In the mid-1700s, the son of a wealthy Maine fishing magnate, Barnabas Collins (Johnny Depp), scorned the wrong woman, a young housekeeper named Angelique (Eva Green). Angelique, it turned out, was a witch and as a form of revenge, she destroys everything Barnabas loves, curses him to be a vampire, and then gets the townspeople to bury him in a coffin on the outskirts of town. 200 years later, Barnabas is unearthed by an unsuspecting construction crew and he returns home to find that his descendants have been reduced to only four dysfunctional members and their business has been all but obliterated by a rival company run by none other than Angelique. Seeking revenge and a way around his curse, Barnabas undertakes the task of returning the Collins name to prosperity while coming closer and closer to a woman (Bella Heathcote) who resembles his lost love.
On virtually every level, Dark Shadows is a failure. The few laughs that come along with Johnny Depp being Johnny Depp are often cheap and half-hearted, as if they were stumbled across accidentally. Every performance outside of Depp’s marginally effective turn ranges from below average (Jackie Earle Haley) to overdone (Chloe Grace Moretz) and even all the way out to full-on depressing (Michelle Pfeiffer). Honestly, Pfeiffer and Helena Bonham Carter both present their characters with a level of devotion usually reserved for those “$1 million for one scene” roles like Marlon Brando was rumored to get at the end of his career. The script, however, is substantially worse, continually presenting the audience with lackluster dialogue and BRUTALLY BAD plot points. The overall structure of Dark Shadows is equally bad, leaving me to wonder if this was some sort of passion project for a bedridden youth whom Burton took pity on. It is an absolute mess but worse still, it is a lazy mess.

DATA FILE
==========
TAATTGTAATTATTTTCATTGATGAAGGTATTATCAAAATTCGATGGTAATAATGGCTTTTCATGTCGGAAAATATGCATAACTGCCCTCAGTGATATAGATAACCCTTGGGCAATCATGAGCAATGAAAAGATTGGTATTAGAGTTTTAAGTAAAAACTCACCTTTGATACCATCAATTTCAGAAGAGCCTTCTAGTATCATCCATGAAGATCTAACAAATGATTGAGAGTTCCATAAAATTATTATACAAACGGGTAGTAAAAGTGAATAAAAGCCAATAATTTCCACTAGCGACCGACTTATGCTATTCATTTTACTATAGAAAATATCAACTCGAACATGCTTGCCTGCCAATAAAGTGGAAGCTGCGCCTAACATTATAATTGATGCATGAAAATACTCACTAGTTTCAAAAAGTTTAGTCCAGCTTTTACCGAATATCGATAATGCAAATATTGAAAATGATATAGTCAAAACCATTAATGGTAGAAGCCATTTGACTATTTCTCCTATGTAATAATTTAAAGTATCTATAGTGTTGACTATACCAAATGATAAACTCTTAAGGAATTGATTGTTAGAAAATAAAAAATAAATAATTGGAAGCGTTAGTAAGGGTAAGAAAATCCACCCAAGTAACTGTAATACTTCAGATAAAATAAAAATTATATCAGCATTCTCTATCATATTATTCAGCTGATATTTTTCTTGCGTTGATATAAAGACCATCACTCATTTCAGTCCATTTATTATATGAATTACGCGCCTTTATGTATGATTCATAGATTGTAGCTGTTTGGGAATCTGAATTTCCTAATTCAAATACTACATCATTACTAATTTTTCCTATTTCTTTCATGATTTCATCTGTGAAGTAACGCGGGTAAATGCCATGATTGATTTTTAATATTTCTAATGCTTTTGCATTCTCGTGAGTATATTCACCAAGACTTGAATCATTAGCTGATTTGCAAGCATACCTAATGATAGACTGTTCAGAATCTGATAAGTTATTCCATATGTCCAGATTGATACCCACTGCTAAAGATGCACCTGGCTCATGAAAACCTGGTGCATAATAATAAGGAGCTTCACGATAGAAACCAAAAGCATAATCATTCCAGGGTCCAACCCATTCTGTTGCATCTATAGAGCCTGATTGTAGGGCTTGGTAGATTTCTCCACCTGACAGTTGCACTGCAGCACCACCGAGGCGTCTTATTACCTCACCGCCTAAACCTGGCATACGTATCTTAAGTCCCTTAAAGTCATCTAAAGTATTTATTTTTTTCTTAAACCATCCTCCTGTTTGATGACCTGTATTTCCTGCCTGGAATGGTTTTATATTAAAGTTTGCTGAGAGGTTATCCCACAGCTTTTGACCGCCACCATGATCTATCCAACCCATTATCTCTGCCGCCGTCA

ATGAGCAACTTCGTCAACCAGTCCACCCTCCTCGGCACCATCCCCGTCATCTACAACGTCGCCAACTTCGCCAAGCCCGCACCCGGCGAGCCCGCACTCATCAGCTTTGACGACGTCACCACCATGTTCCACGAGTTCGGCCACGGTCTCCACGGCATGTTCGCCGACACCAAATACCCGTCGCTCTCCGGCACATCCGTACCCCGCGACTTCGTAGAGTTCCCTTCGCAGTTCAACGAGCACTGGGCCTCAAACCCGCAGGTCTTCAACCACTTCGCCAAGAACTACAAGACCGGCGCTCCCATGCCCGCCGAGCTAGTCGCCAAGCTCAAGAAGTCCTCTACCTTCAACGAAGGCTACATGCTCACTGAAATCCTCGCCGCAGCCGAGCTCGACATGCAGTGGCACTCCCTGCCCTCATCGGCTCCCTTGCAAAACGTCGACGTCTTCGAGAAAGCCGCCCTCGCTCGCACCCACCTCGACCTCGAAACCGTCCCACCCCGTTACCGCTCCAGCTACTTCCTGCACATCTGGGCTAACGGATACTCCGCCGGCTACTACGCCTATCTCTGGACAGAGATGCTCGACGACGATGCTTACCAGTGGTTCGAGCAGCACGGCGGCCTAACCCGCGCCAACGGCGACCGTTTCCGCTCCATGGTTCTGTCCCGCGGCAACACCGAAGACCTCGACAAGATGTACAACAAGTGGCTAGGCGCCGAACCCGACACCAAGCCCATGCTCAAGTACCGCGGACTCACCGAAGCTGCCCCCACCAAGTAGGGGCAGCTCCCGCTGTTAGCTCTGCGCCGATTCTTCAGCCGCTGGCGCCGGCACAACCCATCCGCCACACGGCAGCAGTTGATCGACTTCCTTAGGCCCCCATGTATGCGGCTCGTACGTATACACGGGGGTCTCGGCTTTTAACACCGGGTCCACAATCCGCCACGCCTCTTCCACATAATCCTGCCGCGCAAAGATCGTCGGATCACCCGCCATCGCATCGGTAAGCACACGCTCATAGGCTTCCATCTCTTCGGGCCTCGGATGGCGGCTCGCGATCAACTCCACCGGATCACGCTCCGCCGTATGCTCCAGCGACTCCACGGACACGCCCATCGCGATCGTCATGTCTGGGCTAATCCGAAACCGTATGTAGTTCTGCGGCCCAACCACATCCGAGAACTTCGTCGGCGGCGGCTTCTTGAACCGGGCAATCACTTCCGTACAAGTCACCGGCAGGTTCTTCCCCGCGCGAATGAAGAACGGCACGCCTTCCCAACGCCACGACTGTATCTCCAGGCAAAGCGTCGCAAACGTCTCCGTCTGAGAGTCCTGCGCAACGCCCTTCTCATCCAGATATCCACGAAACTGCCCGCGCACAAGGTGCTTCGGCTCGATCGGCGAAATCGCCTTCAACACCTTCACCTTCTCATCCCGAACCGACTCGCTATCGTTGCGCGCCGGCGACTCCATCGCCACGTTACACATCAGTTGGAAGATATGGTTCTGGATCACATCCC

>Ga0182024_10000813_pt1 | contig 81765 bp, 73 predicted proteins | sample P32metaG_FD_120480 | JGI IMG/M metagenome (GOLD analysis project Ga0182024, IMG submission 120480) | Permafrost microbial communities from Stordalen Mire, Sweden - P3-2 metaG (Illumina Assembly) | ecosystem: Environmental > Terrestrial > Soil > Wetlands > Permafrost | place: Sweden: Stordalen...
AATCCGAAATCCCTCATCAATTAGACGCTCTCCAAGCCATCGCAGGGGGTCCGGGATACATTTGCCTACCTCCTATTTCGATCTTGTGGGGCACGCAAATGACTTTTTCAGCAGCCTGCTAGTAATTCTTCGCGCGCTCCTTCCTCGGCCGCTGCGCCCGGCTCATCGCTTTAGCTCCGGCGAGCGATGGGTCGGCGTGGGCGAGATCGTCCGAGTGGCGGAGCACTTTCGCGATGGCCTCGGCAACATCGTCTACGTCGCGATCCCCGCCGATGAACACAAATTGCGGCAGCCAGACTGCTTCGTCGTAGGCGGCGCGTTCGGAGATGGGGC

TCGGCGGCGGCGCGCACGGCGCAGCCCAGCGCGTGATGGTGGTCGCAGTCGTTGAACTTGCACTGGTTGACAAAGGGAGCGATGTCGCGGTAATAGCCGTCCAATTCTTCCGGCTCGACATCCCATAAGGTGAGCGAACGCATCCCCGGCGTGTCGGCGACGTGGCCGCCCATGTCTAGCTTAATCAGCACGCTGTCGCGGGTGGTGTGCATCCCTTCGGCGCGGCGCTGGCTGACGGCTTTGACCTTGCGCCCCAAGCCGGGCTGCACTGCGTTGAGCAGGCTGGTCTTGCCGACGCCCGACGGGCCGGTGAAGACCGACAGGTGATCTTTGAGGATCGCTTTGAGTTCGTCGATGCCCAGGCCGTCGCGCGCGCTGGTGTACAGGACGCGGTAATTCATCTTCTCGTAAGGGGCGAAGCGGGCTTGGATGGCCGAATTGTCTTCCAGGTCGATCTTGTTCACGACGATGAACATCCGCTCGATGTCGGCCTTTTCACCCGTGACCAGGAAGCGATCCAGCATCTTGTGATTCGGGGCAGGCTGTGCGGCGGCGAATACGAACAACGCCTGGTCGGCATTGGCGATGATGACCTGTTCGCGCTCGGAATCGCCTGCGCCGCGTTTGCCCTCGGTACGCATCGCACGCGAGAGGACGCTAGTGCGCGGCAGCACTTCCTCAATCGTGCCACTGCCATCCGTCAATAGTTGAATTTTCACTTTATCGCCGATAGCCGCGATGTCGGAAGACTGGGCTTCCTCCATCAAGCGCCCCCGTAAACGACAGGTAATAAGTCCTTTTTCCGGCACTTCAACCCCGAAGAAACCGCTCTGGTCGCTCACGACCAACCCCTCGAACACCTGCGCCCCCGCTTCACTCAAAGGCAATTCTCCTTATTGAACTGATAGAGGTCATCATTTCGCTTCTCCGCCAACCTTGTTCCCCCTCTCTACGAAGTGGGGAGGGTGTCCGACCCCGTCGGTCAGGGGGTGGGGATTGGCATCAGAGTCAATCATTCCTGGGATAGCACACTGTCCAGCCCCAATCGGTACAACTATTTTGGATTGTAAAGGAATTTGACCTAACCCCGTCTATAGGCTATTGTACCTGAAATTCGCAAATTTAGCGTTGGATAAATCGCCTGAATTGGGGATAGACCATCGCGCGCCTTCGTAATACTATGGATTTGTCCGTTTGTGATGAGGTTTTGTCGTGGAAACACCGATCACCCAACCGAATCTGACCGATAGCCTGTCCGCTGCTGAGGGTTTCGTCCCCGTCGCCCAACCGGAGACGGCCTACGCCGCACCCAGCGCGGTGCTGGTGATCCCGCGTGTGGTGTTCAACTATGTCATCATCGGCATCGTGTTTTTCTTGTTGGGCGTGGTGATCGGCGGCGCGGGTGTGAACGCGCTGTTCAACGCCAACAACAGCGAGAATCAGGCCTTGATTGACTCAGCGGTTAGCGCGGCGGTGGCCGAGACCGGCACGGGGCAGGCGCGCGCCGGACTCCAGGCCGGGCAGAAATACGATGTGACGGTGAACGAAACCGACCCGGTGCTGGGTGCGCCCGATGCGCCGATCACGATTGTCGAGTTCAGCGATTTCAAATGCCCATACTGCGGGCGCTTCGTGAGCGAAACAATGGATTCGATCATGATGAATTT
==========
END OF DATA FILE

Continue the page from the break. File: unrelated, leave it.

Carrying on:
Dark Shadows is a perfect example of what happens when a filmmaker becomes complacent and stops taking chances. There is a decisive lack of the trademarked “Burton Magic” that makes films like Batman, Edward Scissorhands, and even Big Fish such enjoyable endeavors. Instead, Dark Shadows plays like someone imitating Burton. Even the darker elements, which Burton usually does so well, are so bland as to come off as borderline kitschy in the worst way possible. Worse yet, Burton’s boring and stupid film brings Depp down to that same fat cat level of complacency, miring one of the industry’s best actors in a role that has no more ambitions than to simply exist. It isn’t a bad performance and whatever good that can be taken from Dark Shadows is there because of Depp and Depp alone but it is so perfunctory that I found myself questioning whether Depp would have taken the role if it wasn’t being offered by his pal Burton. Unfortunately, this is what comes with comfort: instead of pushing themselves to achieve more, Burton and Depp have chosen to make bad movies together rather than good movies apart. In essence, there’s no difference between Burton and Depp making Dark Shadows and Michael Bay’s next blockbuster, except Bay is at least honest about the sort of movie he’s trying to make.